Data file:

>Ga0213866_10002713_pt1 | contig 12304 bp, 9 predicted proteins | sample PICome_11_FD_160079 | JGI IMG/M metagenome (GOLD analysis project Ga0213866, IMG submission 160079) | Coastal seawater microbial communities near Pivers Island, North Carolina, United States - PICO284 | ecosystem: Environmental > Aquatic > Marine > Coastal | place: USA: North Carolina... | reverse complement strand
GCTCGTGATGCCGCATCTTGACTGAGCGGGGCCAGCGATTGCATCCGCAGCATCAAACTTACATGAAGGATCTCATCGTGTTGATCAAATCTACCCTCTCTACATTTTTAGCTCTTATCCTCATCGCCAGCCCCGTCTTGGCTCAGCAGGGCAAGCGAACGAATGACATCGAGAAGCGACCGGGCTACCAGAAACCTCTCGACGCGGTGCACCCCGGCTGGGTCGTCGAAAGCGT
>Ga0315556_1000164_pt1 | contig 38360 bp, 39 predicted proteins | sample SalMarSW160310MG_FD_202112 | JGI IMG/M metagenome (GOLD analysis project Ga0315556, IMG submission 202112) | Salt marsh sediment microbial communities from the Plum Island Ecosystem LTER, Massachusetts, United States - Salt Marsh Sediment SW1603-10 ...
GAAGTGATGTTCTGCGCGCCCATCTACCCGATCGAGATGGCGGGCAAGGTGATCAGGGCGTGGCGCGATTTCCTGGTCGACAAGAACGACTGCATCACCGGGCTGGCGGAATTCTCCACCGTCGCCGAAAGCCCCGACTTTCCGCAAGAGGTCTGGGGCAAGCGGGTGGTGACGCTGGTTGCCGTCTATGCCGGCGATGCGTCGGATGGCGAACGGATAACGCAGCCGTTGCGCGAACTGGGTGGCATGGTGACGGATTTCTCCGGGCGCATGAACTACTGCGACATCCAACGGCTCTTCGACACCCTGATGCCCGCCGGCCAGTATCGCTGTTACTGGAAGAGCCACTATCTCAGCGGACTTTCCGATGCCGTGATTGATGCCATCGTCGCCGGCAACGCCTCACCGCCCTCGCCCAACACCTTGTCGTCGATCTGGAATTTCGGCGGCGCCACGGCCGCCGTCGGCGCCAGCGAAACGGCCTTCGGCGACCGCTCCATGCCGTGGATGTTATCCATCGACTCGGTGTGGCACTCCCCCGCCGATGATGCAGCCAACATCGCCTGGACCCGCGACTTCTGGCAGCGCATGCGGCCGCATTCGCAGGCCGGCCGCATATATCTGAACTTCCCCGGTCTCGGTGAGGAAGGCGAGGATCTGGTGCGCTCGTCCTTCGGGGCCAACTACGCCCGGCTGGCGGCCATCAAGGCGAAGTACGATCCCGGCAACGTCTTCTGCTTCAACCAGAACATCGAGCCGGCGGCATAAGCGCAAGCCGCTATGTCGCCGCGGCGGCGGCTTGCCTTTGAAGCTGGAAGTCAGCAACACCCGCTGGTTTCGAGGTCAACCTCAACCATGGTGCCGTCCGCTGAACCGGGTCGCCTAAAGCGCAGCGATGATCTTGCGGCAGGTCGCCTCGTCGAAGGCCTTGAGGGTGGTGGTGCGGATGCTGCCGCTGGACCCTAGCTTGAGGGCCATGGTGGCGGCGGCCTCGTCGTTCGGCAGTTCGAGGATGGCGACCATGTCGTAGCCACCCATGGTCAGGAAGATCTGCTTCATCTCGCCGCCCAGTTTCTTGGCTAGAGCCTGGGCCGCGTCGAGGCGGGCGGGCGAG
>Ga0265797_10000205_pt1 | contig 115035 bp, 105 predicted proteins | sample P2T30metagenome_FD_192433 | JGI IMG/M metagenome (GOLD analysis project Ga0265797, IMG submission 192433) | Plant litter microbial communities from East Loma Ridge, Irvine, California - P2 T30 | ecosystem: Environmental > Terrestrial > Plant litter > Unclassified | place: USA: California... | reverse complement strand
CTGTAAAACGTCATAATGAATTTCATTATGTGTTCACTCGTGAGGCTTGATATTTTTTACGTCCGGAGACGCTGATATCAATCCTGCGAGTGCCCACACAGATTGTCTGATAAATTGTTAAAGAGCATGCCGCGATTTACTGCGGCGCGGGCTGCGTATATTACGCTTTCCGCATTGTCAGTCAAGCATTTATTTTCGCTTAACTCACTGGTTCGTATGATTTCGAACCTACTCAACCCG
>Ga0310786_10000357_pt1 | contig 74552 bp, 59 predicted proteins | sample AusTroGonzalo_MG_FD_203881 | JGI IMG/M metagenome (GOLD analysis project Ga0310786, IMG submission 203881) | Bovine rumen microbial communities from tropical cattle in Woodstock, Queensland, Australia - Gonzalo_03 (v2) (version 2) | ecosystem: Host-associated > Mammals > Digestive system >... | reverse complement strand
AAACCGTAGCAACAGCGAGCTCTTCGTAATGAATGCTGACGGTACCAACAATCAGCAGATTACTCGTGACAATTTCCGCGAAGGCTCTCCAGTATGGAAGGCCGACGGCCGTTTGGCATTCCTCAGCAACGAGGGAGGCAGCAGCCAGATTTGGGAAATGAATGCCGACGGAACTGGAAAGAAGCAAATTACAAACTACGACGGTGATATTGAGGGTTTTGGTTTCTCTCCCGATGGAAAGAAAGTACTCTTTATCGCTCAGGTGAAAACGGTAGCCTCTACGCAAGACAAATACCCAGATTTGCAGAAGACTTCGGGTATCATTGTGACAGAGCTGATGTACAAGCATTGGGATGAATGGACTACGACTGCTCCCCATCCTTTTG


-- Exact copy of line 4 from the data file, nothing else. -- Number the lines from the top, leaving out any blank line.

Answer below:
GAAGTGATGTTCTGCGCGCCCATCTACCCGATCGAGATGGCGGGCAAGGTGATCAGGGCGTGGCGCGATTTCCTGGTCGACAAGAACGACTGCATCACCGGGCTGGCGGAATTCTCCACCGTCGCCGAAAGCCCCGACTTTCCGCAAGAGGTCTGGGGCAAGCGGGTGGTGACGCTGGTTGCCGTCTATGCCGGCGATGCGTCGGATGGCGAACGGATAACGCAGCCGTTGCGCGAACTGGGTGGCATGGTGACGGATTTCTCCGGGCGCATGAACTACTGCGACATCCAACGGCTCTTCGACACCCTGATGCCCGCCGGCCAGTATCGCTGTTACTGGAAGAGCCACTATCTCAGCGGACTTTCCGATGCCGTGATTGATGCCATCGTCGCCGGCAACGCCTCACCGCCCTCGCCCAACACCTTGTCGTCGATCTGGAATTTCGGCGGCGCCACGGCCGCCGTCGGCGCCAGCGAAACGGCCTTCGGCGACCGCTCCATGCCGTGGATGTTATCCATCGACTCGGTGTGGCACTCCCCCGCCGATGATGCAGCCAACATCGCCTGGACCCGCGACTTCTGGCAGCGCATGCGGCCGCATTCGCAGGCCGGCCGCATATATCTGAACTTCCCCGGTCTCGGTGAGGAAGGCGAGGATCTGGTGCGCTCGTCCTTCGGGGCCAACTACGCCCGGCTGGCGGCCATCAAGGCGAAGTACGATCCCGGCAACGTCTTCTGCTTCAACCAGAACATCGAGCCGGCGGCATAAGCGCAAGCCGCTATGTCGCCGCGGCGGCGGCTTGCCTTTGAAGCTGGAAGTCAGCAACACCCGCTGGTTTCGAGGTCAACCTCAACCATGGTGCCGTCCGCTGAACCGGGTCGCCTAAAGCGCAGCGATGATCTTGCGGCAGGTCGCCTCGTCGAAGGCCTTGAGGGTGGTGGTGCGGATGCTGCCGCTGGACCCTAGCTTGAGGGCCATGGTGGCGGCGGCCTCGTCGTTCGGCAGTTCGAGGATGGCGACCATGTCGTAGCCACCCATGGTCAGGAAGATCTGCTTCATCTCGCCGCCCAGTTTCTTGGCTAGAGCCTGGGCCGCGTCGAGGCGGGCGGGCGAG